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Study: Hospital IT Smartphone Investments Are Driving Clinical Transformation

Spyglass Consulting Group released its most recent health care study, Trends in Clinical Communications and Collaboration 2018. The study shows that 90% of hospitals surveyed are making significant enterprisewide investments in smartphones and secure mobile communications platforms to drive clinical transformation and address the mission- and patient-critical communications requirements of clinical and nonclinical mobile workers within the hospital and across the care continuum. 

Hospitals surveyed have identified common communications challenges experienced by mobile clinical workers that include the following:

Communications overload. Clinicians are overwhelmed by the overhead paging system, incoming voice and text communications, and a continuous stream of device alarms which is creating alarm fatigue and leaving them little time for direct patient care.

Lack of standardized processes. Clinicians are resistant to utilizing standardized communications processes and tools especially during transitions which can introduce medical errors into care process. 

Dissatisfaction with existing communications tools. Clinicians are dissatisfied with the antiquated communication options provided by hospital IT including overhead paging, landline phones, pagers, and proprietary VoIP handsets. EHR-based messaging tools are poorly designed and not well integrated with their workflow.  

With the transition toward patient centered care models and value-based purchasing, hospitals surveyed are evaluating next generation communications platforms and upgrading their technical infrastructure to help achieve the Triple AIM framework by reducing health care costs, improving care quality and outcomes, and increasing patient and staff satisfaction.  

Next generation communications platforms are providing the following:

cross platform support enabling clinicians to use a different mobile devices and/or web-based interfaces to support anytime, anywhere communications;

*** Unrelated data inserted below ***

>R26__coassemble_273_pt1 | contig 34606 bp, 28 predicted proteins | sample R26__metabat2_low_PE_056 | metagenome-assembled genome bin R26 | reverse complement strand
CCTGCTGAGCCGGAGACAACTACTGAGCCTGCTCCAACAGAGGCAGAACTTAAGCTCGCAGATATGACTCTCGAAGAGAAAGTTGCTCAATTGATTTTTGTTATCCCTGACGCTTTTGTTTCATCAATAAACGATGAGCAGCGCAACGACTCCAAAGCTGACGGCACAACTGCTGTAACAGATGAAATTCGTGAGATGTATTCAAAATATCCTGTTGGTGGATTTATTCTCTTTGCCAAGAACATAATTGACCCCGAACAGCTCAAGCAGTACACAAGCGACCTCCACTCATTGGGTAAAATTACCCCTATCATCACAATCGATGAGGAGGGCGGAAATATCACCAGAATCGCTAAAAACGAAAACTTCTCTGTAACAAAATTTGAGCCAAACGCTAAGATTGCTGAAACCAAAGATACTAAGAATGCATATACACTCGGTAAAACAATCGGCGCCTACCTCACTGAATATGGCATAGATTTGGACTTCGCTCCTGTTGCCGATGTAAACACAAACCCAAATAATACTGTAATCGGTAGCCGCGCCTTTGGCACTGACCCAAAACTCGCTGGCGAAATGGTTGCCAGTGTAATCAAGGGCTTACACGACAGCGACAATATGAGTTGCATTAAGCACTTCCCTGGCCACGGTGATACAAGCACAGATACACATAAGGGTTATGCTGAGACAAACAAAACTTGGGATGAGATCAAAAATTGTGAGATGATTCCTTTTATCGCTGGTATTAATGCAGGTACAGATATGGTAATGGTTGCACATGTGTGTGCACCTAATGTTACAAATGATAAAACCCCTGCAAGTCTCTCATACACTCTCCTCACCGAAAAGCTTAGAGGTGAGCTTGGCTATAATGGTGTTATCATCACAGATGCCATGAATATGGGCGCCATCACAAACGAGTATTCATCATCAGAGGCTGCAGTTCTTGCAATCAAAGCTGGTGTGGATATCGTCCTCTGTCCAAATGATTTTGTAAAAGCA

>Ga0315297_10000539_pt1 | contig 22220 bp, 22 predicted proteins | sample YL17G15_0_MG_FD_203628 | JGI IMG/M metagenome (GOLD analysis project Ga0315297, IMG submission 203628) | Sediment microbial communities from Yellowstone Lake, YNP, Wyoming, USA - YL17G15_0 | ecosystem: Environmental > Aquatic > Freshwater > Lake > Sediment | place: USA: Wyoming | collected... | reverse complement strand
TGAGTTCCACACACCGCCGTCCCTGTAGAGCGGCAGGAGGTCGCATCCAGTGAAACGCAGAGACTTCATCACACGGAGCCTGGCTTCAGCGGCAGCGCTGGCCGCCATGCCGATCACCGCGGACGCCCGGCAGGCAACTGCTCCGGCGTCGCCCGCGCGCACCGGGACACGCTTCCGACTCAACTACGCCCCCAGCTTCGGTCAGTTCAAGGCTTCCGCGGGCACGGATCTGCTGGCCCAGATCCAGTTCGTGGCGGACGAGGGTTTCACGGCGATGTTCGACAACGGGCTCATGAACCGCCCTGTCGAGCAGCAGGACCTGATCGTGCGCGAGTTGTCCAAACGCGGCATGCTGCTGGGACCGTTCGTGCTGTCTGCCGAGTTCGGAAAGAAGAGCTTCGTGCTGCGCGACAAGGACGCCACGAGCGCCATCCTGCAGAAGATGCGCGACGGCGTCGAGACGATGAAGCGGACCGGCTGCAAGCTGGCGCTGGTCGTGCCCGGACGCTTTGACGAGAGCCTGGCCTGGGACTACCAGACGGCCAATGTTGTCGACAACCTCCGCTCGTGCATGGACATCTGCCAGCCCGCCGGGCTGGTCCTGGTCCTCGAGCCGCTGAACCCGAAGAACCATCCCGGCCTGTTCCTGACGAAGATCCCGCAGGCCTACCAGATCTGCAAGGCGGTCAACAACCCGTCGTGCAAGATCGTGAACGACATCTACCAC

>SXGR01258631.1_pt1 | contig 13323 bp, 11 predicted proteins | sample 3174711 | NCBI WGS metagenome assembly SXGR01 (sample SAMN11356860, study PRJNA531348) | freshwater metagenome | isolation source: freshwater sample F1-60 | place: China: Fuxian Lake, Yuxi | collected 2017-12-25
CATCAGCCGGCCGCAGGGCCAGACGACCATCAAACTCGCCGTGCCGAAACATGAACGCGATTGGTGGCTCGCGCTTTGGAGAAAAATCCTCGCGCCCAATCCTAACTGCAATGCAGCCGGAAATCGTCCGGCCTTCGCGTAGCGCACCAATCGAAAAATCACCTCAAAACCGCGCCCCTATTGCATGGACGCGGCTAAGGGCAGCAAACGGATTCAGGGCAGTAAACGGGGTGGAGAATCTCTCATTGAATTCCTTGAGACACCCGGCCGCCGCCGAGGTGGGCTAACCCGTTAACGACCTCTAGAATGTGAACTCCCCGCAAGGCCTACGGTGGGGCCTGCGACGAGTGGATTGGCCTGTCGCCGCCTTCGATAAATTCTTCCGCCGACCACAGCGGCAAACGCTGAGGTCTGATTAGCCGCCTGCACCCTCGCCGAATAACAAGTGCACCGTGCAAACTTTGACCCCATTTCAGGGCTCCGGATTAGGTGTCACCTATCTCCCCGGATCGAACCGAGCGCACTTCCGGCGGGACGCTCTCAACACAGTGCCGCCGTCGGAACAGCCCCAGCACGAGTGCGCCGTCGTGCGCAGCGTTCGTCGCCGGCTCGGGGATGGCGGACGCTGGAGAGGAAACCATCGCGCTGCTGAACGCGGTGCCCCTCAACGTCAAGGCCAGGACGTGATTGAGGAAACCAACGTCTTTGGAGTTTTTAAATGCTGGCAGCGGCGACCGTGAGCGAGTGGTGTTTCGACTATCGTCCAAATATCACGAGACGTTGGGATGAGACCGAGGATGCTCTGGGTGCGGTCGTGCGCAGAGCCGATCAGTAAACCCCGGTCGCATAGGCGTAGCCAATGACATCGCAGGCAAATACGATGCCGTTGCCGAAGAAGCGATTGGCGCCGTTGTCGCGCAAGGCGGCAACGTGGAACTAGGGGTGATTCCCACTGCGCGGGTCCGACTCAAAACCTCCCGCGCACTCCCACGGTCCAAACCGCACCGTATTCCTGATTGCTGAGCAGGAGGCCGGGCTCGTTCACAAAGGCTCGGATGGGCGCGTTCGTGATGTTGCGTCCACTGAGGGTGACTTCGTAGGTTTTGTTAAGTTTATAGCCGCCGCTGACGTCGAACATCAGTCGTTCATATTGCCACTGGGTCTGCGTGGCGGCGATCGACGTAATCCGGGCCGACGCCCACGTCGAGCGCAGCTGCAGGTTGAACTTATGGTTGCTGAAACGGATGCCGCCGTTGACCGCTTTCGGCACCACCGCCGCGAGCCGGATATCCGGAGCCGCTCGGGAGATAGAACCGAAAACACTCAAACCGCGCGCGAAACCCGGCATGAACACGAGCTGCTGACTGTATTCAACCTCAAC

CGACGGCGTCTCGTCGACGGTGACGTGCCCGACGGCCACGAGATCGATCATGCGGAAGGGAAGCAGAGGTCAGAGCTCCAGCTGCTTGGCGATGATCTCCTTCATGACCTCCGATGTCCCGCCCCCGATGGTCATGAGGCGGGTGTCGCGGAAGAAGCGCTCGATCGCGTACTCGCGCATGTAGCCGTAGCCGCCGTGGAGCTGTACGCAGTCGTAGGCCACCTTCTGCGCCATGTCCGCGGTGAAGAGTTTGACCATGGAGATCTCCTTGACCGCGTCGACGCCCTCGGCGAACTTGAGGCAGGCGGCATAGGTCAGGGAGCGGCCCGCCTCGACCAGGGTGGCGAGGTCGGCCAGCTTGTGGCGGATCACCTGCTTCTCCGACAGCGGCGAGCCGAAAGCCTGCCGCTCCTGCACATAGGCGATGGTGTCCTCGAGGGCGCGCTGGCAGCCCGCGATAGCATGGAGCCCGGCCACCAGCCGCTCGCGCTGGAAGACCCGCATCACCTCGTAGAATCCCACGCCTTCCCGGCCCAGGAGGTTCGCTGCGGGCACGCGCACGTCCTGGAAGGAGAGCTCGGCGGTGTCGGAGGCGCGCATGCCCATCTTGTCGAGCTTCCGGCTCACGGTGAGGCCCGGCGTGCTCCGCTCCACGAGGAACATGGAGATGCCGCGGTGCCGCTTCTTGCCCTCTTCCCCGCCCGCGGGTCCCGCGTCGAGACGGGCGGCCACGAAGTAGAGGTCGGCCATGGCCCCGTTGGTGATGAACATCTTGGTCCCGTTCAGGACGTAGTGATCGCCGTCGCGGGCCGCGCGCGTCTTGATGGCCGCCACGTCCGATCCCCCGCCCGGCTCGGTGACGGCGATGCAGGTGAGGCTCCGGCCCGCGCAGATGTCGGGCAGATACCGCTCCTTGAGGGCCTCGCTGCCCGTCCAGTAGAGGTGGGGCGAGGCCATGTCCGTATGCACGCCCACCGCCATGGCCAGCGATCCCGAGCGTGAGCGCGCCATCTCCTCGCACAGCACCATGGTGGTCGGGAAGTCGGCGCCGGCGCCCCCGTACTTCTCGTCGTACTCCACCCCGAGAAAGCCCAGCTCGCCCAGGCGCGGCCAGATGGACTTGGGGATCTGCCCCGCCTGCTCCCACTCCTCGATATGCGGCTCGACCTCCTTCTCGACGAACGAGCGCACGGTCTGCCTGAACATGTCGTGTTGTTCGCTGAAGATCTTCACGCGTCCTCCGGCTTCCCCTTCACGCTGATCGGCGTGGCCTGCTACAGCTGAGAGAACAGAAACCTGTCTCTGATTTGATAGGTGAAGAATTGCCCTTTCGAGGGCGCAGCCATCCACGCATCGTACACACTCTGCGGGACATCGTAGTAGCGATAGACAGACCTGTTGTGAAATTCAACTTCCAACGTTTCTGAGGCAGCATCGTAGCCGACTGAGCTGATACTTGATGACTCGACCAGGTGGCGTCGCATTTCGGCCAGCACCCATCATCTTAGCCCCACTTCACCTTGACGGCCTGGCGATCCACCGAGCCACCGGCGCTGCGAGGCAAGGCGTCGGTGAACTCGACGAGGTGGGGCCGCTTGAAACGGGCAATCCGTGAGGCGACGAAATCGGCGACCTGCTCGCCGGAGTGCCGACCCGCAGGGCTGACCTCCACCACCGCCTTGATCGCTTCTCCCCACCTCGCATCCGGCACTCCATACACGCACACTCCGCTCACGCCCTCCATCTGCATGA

unified communications enabling clinicians to use different communication modalities including Voice over IP, secure text messaging, and video conferencing;

enterprisewide directories integrated with the on-call scheduling system and care assignments database enabling clinicians to connect with team members;

event-driven communications enabling clinicians to receive critical notifications from hospital legacy systems providing actionable content to close the communications loop; and

analytics and reporting tools enabling hospital IT to measure communications tools usage and effectiveness to drive clinical workflow improvements. 

Additional highlights of the Trends in Clinical Communications & Collaboration Report include the following: 

Developed comprehensive mobile strategies.  Seventy-three percent of hospitals surveyed have developed or were developing mobile strategies to address the communications, collaboration, and computing requirements of clinical professionals and other mobile workers across medical departments, standalone hospitals, and ambulatory environments.  

Identified compelling return on investments.  Forty-eight percent of hospitals surveyed have identified or were identifying compelling ROI models to justify mobile investments that provide quantifiable metrics to demonstrate cost reductions, outcome improvements, and staff/patient satisfaction. 

Leveraged middleware to support event-driven notifications.  Sixty-eight percent of hospitals surveyed are using middleware to collect, monitor and manage data, alerts and alarms generated from hospital legacy systems including nurse call, biomedical devices, EHR, pharmacy, and laboratory.   

— Source: Spyglass Consulting Group